Center for Innovation, Entrepreneurship and Learning research (CIEL)
Although time has proven that the private sector has not been particu- larly effective in tackling the public or social agenda, enterprise has remained a strong value in both, and is evident in the current trend to encourage the participation of the voluntary and community sectors in supporting the delivery of public sector services. This presents new challenges, and demands different capabilities if the opportunities are to be effectively exploited. Introduction xixThe target audience Enterprise: Entrepreneurship and Innovation aims to meet the needs of stu- dents and practitioners who wish to study enterprise, entrepreneur- ship and innovation in different contexts.
It is primarily targeted at undergraduates and masters students taking a module in entrepre- neurship and innovation who are interested in how entrepreneurship can be applied to new business starts, large private sector businesses, and public sector and social enterprises. Many students who are inter- ested in entrepreneurship, and ultimately wish to run their own busi- ness, are often not ready to start their own business immediately but need to learn the dynamics of innovative business and management first.
Many basic mistakes can be avoided by reflecting upon and, thus, learning the lessons of entrepreneurship in different contexts. Many practitioners consider the options of self-employment, while others work in the area of business support policy or delivery or are consultants in a wide range of business situations and, for them, a more comprehensive conceptual underpinning is needed to prepare them for developing solutions in many different scenarios. In fact many practising managers try self-employment at some point in their career but return to employment to pursue their innovative approach to management.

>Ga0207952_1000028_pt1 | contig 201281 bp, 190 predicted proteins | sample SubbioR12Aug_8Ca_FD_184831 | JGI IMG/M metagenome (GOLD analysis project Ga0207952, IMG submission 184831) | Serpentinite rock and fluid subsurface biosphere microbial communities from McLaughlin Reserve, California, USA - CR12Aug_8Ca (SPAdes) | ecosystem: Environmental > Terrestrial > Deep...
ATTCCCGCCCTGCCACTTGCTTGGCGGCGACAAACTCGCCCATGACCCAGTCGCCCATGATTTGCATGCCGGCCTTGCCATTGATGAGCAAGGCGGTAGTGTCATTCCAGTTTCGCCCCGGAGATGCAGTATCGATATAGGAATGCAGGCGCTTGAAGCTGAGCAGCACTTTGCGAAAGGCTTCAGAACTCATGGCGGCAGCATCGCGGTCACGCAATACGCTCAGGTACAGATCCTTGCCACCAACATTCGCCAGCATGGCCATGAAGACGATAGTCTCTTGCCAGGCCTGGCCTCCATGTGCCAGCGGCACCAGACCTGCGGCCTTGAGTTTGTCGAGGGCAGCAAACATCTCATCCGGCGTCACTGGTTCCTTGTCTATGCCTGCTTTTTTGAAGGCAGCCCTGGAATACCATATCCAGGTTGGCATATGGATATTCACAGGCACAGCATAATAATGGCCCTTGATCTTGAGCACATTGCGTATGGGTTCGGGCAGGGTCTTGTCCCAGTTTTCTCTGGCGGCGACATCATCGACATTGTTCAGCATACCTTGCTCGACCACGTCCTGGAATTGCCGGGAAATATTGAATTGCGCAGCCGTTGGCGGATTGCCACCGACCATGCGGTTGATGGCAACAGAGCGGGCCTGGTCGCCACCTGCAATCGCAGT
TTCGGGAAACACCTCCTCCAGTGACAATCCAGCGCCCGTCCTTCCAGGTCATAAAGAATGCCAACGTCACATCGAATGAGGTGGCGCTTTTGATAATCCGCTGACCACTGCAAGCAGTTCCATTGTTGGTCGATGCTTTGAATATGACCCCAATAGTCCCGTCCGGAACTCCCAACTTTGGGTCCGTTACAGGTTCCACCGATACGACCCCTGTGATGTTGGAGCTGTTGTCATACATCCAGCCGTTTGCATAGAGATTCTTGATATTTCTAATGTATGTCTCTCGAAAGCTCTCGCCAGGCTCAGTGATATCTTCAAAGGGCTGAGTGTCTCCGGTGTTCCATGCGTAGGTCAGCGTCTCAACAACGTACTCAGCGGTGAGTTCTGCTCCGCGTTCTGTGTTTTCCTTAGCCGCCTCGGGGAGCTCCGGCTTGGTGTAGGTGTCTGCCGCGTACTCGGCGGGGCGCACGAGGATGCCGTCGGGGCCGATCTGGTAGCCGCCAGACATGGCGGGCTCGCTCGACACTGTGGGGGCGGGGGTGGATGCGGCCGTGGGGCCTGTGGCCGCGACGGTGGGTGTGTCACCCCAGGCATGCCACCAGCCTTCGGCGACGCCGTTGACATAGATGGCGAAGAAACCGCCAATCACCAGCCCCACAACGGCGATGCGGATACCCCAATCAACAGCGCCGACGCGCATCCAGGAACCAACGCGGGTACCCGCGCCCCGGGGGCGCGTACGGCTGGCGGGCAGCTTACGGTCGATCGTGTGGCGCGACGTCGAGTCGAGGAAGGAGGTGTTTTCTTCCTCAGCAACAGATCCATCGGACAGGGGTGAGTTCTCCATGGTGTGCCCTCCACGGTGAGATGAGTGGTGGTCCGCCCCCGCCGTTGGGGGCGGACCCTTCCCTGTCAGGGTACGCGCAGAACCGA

This book discusses the factors that should be taken into account when starting up a new business, but this is not the primary focus of the book. Therefore, a key aspect of this book is the emphasis on the learning and decision-making processes of entrepre- neurs. Through encouraging students to practise enterprising skills, and to reflect on their learning, the hope and expectation is that they will gain the experience and self-confidence to believe that they can be more enterprising themselves.
As a consequence, they will be able to realize their potential in whichever way they feel is right for them. Outline of the book The following is an outline of the book. It has a clear structure that is easy for the reader to follow.
Entrepreneurship and Innovation, Minor
Part I Concepts Part I of the book is concerned with the concepts of enterprise, entre- preneurship and innovation and we begin by introducing the topics. We start by discussing the characteristics of entrepreneurship and par- ticularly the skills, knowledge and attitudes that define the way that entrepreneurs behave, explaining that it is not our intention to describe entrepreneurs as an elite species but rather the most visible tip of an iceberg of innovative and creative people.
We explain what entrepreneurs do and explore how they work to identify and exploit opportunities.